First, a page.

Pubdate: Mon, 05 Feb 2018
Source: Ottawa Citizen (CN ON)
Copyright: 2018 Postmedia Network Inc.
Author: Jacquie Miller
Pages: A2-3


Ontario's proposal to allow people to consume marijuana in hotel rooms
opens the door to a boom in cannabis tourism, says lawyer Matt Mauer.

Mauer heads the cannabis law group at Minden Gross in Toronto and says
he knows businesspeople who are interested in opening
cannabis-friendly hotels and resorts.

Mauer says he was surprised by the province's proposal to loosen up
the ban on consuming cannabis anywhere other than private homes.

The government has also asked for public comments on whether to allow
cannabis lounges.

Mauer said he assumed the provincial government would eventually
consider exemptions to the Cannabis Act passed in December, which bans
consumption in public places.

"I was surprised that it happened so quickly."

Mauer calls consumption in hotels "step No. 1" in the development of a
cannabis tourism industry.

"You could come to Ontario, go to the government-owned retail store,
pick up your cannabis, head out to the hotel room, consume it there
and head out to wherever you are going that evening, to a show or an

The provincial regulations unveiled last month propose that cannabis
could be consumed by residents and their guests in rooms at hotels,
motels and inns as long as the drug is not smoked or vaped. Smoking
and vaping marijuana would be allowed in designated smoking rooms.

The regulations have been posted for public comment. The government
plans to put them into effect when recreational marijuana is legalized
across the country, expected in July.

Ontario has also opened the door to cannabis consumption lounges,
asking for public comments on the idea. There's no time frame for the
lounges, but rules won't be in place by July. The province says the
comments it receives will "inform future policy development and

Abi Roach, who runs a cannabis vaping lounge in Toronto called Hotbox
Cafe, says she's interested in opening more if they become legal. She
dreams of the day when lounges will be allowed to sell single servings
of cannabis, just like drinks are served in a bar or restaurant.

At the Hotbox (slogan: "serving potheads since ... ahh I forget"),
guests pay a $5 entry fee and bring their own pot.

If Ontario allows lounges, they probably won't feature smoking inside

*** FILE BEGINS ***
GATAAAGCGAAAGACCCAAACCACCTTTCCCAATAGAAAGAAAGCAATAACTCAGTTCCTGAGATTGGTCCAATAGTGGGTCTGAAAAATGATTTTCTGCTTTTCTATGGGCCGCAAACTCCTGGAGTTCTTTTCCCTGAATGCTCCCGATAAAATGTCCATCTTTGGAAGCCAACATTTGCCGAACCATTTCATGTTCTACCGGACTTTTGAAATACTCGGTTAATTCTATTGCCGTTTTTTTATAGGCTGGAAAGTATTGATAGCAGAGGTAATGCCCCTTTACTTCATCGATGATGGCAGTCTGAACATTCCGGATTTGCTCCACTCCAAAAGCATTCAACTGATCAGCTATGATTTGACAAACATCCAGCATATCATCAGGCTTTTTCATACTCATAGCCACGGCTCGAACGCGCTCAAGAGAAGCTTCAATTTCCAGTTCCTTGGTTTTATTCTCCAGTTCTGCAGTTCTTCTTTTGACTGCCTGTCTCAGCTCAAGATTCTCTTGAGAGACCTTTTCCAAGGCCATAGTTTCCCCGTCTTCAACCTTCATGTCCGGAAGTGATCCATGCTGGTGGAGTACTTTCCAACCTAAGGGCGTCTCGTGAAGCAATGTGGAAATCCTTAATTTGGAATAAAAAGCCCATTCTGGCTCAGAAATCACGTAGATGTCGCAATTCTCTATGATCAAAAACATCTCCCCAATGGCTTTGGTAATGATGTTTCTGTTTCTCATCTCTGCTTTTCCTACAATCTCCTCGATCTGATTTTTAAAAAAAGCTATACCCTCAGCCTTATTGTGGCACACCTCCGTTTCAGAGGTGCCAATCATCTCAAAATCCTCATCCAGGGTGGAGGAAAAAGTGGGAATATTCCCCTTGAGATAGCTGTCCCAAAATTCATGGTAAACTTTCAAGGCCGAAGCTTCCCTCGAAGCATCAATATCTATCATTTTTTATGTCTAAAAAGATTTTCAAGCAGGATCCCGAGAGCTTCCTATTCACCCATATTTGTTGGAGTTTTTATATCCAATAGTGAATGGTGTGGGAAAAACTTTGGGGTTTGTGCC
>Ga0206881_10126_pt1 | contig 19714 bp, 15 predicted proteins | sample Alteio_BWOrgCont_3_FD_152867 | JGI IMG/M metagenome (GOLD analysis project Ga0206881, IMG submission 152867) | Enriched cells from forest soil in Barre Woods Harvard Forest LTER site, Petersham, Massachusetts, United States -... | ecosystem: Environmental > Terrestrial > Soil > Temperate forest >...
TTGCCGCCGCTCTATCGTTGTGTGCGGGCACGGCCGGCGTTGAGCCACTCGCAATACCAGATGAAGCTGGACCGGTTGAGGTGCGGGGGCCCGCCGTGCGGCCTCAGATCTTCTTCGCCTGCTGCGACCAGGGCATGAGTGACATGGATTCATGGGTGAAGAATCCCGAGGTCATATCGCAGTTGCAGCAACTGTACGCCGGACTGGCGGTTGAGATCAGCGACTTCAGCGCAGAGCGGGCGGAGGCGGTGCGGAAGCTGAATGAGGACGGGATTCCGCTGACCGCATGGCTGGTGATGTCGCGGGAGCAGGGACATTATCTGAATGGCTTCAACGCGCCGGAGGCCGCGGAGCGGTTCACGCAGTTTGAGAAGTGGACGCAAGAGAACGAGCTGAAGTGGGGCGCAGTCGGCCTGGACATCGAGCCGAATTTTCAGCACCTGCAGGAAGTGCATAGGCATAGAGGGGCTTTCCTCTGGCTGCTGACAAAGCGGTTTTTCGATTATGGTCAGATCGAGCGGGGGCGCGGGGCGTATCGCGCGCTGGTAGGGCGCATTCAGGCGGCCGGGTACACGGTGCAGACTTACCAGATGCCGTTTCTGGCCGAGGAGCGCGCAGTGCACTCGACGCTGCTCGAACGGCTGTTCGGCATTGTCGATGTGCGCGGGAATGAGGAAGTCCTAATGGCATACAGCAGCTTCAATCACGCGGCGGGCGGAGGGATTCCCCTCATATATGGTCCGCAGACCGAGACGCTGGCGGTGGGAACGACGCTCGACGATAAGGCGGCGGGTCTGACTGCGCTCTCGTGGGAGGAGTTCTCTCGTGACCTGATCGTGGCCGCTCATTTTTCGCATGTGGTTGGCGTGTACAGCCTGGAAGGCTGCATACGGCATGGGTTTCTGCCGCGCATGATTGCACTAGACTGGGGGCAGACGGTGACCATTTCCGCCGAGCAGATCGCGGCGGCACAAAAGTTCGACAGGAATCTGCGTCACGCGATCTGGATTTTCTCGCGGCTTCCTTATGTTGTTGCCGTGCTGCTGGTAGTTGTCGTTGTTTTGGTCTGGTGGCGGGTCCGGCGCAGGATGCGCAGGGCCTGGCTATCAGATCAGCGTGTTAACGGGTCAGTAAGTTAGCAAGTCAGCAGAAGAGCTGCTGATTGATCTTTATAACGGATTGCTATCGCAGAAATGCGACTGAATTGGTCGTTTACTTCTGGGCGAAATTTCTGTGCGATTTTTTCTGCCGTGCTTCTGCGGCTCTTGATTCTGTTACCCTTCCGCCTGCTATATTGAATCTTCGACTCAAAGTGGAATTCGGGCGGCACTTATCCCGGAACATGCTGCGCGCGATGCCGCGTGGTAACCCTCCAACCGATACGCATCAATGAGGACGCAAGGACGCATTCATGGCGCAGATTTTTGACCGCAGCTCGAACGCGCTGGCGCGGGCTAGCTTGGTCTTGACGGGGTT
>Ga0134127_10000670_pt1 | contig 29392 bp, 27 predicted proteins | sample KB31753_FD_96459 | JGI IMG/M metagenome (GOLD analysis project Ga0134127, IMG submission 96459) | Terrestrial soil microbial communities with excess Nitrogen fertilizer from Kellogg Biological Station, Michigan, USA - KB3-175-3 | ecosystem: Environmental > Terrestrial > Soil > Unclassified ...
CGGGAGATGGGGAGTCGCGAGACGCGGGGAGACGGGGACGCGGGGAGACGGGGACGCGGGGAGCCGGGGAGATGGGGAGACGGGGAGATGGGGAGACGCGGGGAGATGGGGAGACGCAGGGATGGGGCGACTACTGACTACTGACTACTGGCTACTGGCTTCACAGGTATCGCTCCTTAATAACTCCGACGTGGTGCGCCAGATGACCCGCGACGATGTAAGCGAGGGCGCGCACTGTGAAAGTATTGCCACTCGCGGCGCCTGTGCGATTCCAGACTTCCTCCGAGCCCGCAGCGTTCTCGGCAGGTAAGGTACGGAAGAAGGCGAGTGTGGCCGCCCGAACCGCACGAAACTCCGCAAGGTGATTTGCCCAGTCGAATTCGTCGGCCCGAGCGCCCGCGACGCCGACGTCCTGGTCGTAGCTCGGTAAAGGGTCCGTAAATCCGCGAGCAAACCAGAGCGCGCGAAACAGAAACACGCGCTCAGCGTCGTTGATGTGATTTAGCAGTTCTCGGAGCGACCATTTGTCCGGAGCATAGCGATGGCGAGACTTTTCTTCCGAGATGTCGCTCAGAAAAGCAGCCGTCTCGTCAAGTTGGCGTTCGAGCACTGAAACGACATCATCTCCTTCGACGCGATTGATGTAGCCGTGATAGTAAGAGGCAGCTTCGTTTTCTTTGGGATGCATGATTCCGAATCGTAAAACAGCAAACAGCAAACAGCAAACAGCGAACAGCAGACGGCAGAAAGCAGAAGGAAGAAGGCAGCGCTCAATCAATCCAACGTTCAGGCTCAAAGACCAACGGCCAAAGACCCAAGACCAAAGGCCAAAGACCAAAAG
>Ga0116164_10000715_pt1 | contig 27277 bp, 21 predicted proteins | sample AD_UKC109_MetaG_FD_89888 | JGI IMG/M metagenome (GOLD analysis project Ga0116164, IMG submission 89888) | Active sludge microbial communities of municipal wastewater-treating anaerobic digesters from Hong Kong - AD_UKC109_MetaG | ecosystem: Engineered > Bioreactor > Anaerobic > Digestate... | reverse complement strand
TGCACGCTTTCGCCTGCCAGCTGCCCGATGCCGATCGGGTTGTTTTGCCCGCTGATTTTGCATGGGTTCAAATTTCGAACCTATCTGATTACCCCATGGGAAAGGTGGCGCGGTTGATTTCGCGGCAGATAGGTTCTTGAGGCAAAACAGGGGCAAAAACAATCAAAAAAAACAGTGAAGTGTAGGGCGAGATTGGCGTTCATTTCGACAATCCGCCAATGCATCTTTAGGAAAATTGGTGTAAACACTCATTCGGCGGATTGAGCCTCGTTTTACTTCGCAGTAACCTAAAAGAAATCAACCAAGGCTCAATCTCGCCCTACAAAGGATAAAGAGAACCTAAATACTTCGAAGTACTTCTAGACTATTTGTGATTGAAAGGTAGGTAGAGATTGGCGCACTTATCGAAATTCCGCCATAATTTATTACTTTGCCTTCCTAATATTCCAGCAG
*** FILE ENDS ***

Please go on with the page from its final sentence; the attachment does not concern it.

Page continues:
because of concerns over the health dangers of secondhand smoke to
both customers and employees, Roach said. "I don't like to be in a big
smoky room, either."

At the Hotbox, only vaping is allowed inside. Pot smokers puff at an
outdoor patio.

Roach also sees a demand for pot-friendly hotels. She's helping design
a cannabis-themed room at a hotel to be built in downtown Toronto.

Each room in the hotel is owned by a private investor and offers a
themed experience. If cannabis consumption is made legal in hotel
rooms, they'll go ahead with that project. However, Roach said she
doubts if Canada will see a big influx of cannabis tourists from the
U.S. because we'll be competing with a growing number of American
states that are legalizing pot, some of which have taken a more
creative, freewheeling approach.

Ontario plans to sell cannabis from behind the counter at a restricted
number of government-run stores. That won't appeal to people who want
convenience and innovative products from craft producers, Roach said.

"Canada really has to be careful in terms of blocking innovation in
this industry."

Roach said she recently drove from Vancouver to Washington state,
where she stopped at a gas station and bought a joint.

"To me as a tourist, it was like, 'Wow, this is great!' " she

In Embrun, 40 kilometres southeast of Ottawa, Frank Medewar says he
plans to open a lounge if they are made legal. He already runs
InfoCannabis, a service that advises people about medical marijuana,
and Seed 2 Weed, a store that sells growing equipment.

Medewar says his lounge will be modern and upscale, similar to an
old-fashioned cigar lounge.

At the headquarters of the world's largest medical-marijuana company,
Canopy Growth Corp. in Smiths Falls, spokesman Jordan Sinclair said
the company would love to make the huge grow-op a tourist

Canopy is in a former Hershey chocolate factory that was famous for
tours taken by thousands of schoolchildren and tourists. Canopy plans
to have the plant open for public tours this summer, Sinclair said.

The company would also like to run a retail store on site, so the
experience would be similar to a winery tour. However, the province
has nixed that idea.

At Ottawa Tourism, spokesperson Jantine Van Kregten said the
legalization of cannabis is on the radar. However, she hasn't heard of
any specific plans for hotels or other tourist ventures.

"I think everybody is kind of taking a wait-and-see approach. I
haven't heard a lot of talk, a lot of scuttlebutt in the industry of
what their plans are. I think a lot of questions are unanswered about
exactly how the legislation will roll out."
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MAP posted-by: Matt